Mirror’s Edge Catalyst: Beta Impressions

Title   Mirror's Edge Catalyst
Developer  EA DICE
Publisher  EA
Platform  PlayStation 4, Xbox One, Microsoft Windows
Genre  Action adventure
Release Date  June 7th, 2016
Official Site  http://www.mirrorsedge.com/

catalystbeta1Mirror’s Edge was a daring peak among the ups and downs of the last generation’s release roller-coaster, with a briefly emboldened EA taking a chance with a new IP and giving us a bold, visually stunning game that divided opinion. Its striking looks and breakneck, free-running action drew in as many people as it repelled, with the sharp learning curve and lack of hand-holding in order to master it putting many off. But it earned itself a passionate following, with dedicated runners still shaving milliseconds off Speedrun world records, years later, and its fans desperately hoping for a follow up game.

Now, we’re finally on the brink of the release of Mirror’s Edge Catalyst and EA threw open the doors for a beta weekend to give us our first taste of their reimagined (now open) world. As a dedicated player of the original, I could barely wait. Having played the recent beta, however, I came away feeling unconvinced that it’s the game we’ve been waiting for.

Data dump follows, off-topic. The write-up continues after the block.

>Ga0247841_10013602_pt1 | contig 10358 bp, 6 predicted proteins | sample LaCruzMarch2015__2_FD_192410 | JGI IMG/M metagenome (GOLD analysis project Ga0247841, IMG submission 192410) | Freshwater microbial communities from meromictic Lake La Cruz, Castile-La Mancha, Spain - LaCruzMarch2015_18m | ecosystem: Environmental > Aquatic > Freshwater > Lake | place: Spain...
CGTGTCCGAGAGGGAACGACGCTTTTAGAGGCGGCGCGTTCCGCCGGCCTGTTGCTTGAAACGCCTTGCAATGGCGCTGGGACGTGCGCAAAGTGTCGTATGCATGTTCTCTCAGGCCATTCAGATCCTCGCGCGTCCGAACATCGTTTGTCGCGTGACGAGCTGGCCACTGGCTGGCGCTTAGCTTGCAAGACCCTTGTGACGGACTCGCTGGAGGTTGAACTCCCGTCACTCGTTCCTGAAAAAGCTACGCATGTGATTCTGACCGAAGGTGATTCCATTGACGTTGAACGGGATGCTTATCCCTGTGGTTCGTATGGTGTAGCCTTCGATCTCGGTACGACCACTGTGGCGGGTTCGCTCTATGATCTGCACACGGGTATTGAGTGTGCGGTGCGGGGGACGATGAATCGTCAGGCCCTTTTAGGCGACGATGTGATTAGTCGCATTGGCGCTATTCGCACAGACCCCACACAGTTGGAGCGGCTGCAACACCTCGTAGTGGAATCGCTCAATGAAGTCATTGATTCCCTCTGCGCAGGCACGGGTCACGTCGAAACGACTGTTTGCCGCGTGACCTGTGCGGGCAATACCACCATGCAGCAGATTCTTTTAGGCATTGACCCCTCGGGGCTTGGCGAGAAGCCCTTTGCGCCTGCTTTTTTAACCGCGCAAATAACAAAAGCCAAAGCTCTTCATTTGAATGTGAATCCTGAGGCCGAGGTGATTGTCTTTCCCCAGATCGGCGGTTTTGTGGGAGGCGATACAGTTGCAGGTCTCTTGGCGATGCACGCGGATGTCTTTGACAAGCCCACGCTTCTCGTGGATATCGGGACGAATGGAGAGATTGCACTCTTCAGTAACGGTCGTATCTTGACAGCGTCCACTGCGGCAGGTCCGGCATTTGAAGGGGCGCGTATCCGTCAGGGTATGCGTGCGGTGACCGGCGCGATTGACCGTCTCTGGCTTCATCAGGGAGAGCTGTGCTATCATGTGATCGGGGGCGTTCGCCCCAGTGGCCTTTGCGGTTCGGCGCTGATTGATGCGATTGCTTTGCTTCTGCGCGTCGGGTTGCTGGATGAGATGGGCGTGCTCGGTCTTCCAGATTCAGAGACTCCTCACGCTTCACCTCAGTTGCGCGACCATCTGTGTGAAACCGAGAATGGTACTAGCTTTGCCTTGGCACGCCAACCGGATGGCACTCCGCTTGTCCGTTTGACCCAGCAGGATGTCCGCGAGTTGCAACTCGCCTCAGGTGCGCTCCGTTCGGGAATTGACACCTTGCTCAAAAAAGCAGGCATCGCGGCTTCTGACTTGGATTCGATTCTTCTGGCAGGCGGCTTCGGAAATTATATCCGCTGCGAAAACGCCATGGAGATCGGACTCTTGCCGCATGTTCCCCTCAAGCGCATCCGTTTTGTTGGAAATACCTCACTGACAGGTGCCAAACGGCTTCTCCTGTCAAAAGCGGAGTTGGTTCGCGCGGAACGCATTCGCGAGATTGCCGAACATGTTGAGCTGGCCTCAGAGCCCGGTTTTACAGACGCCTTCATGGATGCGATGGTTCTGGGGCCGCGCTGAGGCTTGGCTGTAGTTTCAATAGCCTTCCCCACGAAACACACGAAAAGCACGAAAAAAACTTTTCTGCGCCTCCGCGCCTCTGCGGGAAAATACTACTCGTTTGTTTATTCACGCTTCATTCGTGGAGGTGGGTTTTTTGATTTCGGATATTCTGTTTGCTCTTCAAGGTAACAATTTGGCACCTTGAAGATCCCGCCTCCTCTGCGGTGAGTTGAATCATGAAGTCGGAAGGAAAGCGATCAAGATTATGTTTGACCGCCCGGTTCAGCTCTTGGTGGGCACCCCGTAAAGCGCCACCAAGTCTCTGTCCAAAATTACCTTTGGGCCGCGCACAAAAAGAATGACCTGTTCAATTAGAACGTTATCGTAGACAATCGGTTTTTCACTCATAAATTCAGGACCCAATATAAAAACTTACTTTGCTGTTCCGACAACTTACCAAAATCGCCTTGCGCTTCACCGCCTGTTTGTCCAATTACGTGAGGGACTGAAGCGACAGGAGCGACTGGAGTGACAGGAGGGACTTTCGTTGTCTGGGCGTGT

Rather than giving us a sequel or even a prequel (which would have built up Faith’s relationship with Mercury, Jacknife, and Celeste and given their place in Mirror’s Edge more impact and meaning) EA caught reboot-itis and bailed. Stepping away from what they had originally created, they reimagined the city and story, and took Faith back in time to her earlier days as a runner. Bar Faith, the original game’s characters have vanished and new ones slotted into place, but the concept is still the same. In a world where information and people are controlled and monitored, and citizens imprisoned for the slightest offences, those wishing to avoid prying eyes use Runners to courier sensitive information and packages across the city’s sprawling rooftops.


It’s a sort-of-prequel, but… not to the original game. It’s tough to explain. A ‘soft-reboot’ is perhaps as close as I can get. Anyway, we drop into Faith’s shoes as she reaches the end of a jail term and is reunited with her Runner companions on the rooftops of the City of Glass, ready to prove herself to the people she let down.